It is the mission of publishers to make information as widely available as possible, not to limit it. The very objective of the publishing endeavor is to make scientific information widely available in an organized manner to the public as well as to researchers. Publishers invest heavily to support and enhance access to and the availability of new scientific information. In the last two decades, publishers have developed numerous technological advancements that have tremendously improved the efficiency and quality of dissemination of scientific communication. Publishers explore new technologies and apply a variety of business models best suited to making content as widely available as possible, including open and free access models.

Publishers’ efforts have provided the public more access to more information in more formats and faster than ever before. They have increased efficiencies to accommodate more researchers who are submitting more articles to more journals. The result is faster dissemination of more information to more researchers, educators, practitioners, students and members of the public than ever before.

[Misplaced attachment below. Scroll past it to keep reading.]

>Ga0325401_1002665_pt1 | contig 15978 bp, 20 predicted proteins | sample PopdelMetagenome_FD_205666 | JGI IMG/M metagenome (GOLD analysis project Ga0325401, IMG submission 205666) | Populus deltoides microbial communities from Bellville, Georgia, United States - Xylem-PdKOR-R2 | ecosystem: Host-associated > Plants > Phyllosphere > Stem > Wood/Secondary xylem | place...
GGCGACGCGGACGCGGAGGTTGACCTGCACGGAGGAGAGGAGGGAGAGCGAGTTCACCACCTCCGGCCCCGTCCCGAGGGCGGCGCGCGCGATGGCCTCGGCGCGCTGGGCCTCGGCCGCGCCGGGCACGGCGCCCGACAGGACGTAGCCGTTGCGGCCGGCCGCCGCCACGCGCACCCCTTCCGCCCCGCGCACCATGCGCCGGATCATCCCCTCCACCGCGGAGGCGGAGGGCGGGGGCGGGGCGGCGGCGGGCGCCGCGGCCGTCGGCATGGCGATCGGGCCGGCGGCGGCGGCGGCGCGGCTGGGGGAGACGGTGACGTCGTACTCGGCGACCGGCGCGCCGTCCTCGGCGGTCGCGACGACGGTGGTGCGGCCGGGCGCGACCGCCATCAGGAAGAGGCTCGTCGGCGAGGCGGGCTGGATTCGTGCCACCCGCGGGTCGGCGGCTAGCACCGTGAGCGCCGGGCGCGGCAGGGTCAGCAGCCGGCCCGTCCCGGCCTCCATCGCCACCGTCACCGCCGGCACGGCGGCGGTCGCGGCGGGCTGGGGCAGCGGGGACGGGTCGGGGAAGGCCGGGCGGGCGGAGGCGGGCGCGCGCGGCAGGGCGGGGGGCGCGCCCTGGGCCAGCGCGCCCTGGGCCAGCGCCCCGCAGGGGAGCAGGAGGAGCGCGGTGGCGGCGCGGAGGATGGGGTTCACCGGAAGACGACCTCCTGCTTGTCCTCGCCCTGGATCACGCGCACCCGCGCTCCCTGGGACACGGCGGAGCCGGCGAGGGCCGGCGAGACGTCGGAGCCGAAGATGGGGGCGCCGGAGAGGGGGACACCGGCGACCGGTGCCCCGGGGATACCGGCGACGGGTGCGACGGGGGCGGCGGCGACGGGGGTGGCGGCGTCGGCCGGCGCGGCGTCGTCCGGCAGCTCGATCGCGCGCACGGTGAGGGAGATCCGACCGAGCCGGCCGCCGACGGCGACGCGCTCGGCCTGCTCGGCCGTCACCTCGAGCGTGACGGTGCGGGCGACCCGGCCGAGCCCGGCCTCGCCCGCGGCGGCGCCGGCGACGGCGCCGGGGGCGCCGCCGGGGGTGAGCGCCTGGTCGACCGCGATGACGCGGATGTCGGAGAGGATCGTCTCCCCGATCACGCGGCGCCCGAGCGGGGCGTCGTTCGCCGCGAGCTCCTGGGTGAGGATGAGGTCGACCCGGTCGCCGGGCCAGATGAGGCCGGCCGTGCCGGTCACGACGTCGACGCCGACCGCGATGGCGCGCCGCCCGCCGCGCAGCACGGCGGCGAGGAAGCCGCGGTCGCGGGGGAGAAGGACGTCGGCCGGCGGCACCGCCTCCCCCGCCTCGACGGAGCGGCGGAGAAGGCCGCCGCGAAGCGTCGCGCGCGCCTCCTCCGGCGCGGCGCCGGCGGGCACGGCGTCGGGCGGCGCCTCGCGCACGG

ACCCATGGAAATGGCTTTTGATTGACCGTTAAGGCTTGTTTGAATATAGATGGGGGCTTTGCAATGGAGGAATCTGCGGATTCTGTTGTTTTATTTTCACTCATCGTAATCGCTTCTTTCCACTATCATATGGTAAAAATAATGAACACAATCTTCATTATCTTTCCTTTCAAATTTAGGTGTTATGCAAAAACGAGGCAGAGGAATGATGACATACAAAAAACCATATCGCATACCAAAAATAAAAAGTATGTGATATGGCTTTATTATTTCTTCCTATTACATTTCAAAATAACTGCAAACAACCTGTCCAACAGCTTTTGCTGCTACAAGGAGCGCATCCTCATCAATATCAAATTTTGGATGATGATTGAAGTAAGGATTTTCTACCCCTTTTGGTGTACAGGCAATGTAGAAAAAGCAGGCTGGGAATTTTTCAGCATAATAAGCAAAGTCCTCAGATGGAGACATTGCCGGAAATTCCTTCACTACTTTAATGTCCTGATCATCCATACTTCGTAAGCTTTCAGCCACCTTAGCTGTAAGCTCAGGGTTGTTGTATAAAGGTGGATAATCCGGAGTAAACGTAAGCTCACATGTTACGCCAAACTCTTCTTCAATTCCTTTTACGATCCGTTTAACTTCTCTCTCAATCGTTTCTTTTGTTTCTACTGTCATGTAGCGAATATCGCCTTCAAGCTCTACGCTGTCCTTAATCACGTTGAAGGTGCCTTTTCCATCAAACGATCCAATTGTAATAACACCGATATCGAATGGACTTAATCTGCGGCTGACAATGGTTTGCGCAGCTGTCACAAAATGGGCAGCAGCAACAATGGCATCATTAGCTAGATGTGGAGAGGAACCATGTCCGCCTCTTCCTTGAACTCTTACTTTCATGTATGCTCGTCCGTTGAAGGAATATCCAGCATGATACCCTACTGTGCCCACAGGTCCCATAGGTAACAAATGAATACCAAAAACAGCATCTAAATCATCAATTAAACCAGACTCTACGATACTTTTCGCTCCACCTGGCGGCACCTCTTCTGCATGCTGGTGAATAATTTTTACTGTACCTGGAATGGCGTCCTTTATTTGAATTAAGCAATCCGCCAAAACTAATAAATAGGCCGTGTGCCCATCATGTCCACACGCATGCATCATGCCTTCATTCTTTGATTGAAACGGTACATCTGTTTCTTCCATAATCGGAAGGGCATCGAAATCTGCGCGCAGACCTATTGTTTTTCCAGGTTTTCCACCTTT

Can the organization of peer review be done for free?

Probably not. In a recent global study commissioned by the Publishing Research Consortium, 85 percent of scientists indicated that they believe peer review greatly helps scientific communication, while 93 percent of them believe peer review is necessary. Scientific publishers have been at the forefront of innovations that have improved and continue to improve the peer review process. However, this is not free of expense.

Scientific publishers process more than a million papers every year through a rigorous vetting with help from hundreds of thousands of distinct referees. While it is true that peer reviewers themselves are usually not paid, publishers invest hundreds of millions of dollars in managing the peer review process. Managing peer review uses the latest communications technologies and requires large and sophisticated electronic resources (databases of referees, their areas of expertise and current assignments, the status of papers under review, etc.), associated support personnel, and many paid full- and part-time editors.